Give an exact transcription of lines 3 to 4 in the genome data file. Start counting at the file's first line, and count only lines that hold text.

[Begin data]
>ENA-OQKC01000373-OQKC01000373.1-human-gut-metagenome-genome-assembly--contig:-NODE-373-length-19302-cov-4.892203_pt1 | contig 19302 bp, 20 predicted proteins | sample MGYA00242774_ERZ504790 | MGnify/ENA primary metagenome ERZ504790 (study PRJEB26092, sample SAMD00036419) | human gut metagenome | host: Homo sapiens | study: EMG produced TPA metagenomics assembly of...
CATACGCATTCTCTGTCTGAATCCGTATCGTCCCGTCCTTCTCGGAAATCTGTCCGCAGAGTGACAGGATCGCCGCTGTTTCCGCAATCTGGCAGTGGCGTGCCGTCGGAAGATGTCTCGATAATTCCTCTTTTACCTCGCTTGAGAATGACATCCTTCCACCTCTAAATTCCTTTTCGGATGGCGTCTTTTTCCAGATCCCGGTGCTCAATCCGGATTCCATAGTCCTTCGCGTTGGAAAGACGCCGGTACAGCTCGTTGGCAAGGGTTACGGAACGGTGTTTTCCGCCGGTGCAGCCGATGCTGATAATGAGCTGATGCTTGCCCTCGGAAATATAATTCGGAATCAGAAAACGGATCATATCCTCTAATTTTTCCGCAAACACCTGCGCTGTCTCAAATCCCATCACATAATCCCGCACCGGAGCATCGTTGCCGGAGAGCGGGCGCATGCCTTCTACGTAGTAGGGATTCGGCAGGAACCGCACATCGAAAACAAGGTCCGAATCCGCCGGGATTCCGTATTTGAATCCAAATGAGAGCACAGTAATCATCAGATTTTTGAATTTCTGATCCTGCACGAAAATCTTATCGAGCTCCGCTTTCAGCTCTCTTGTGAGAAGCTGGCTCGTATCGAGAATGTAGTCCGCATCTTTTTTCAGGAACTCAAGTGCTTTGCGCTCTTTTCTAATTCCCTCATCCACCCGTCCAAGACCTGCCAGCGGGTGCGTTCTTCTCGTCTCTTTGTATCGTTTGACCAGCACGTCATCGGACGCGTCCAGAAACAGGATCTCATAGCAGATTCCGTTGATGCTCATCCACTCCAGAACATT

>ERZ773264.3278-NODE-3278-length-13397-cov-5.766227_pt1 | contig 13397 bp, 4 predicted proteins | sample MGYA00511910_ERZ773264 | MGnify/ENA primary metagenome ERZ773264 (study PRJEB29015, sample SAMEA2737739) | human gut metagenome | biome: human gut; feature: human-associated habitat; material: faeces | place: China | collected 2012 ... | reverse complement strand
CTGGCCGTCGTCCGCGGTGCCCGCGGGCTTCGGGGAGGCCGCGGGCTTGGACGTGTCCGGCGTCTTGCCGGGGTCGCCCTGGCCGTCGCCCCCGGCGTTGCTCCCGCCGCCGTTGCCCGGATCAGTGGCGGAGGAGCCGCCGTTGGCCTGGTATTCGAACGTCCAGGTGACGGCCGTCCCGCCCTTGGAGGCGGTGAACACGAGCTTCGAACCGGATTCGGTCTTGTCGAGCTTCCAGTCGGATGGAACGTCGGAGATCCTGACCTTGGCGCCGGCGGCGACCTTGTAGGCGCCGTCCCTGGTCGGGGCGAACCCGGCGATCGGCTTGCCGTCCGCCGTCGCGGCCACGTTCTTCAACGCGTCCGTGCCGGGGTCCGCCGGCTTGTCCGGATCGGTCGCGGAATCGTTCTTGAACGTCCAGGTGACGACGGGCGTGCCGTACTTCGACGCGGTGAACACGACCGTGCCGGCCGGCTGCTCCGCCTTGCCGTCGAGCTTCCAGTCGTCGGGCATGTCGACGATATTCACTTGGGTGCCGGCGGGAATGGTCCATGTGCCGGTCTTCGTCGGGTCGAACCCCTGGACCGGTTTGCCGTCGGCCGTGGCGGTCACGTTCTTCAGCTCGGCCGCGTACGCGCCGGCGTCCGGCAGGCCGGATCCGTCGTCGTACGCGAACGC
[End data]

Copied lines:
>ERZ773264.3278-NODE-3278-length-13397-cov-5.766227_pt1 | contig 13397 bp, 4 predicted proteins | sample MGYA00511910_ERZ773264 | MGnify/ENA primary metagenome ERZ773264 (study PRJEB29015, sample SAMEA2737739) | human gut metagenome | biome: human gut; feature: human-associated habitat; material: faeces | place: China | collected 2012 ... | reverse complement strand
CTGGCCGTCGTCCGCGGTGCCCGCGGGCTTCGGGGAGGCCGCGGGCTTGGACGTGTCCGGCGTCTTGCCGGGGTCGCCCTGGCCGTCGCCCCCGGCGTTGCTCCCGCCGCCGTTGCCCGGATCAGTGGCGGAGGAGCCGCCGTTGGCCTGGTATTCGAACGTCCAGGTGACGGCCGTCCCGCCCTTGGAGGCGGTGAACACGAGCTTCGAACCGGATTCGGTCTTGTCGAGCTTCCAGTCGGATGGAACGTCGGAGATCCTGACCTTGGCGCCGGCGGCGACCTTGTAGGCGCCGTCCCTGGTCGGGGCGAACCCGGCGATCGGCTTGCCGTCCGCCGTCGCGGCCACGTTCTTCAACGCGTCCGTGCCGGGGTCCGCCGGCTTGTCCGGATCGGTCGCGGAATCGTTCTTGAACGTCCAGGTGACGACGGGCGTGCCGTACTTCGACGCGGTGAACACGACCGTGCCGGCCGGCTGCTCCGCCTTGCCGTCGAGCTTCCAGTCGTCGGGCATGTCGACGATATTCACTTGGGTGCCGGCGGGAATGGTCCATGTGCCGGTCTTCGTCGGGTCGAACCCCTGGACCGGTTTGCCGTCGGCCGTGGCGGTCACGTTCTTCAGCTCGGCCGCGTACGCGCCGGCGTCCGGCAGGCCGGATCCGTCGTCGTACGCGAACGC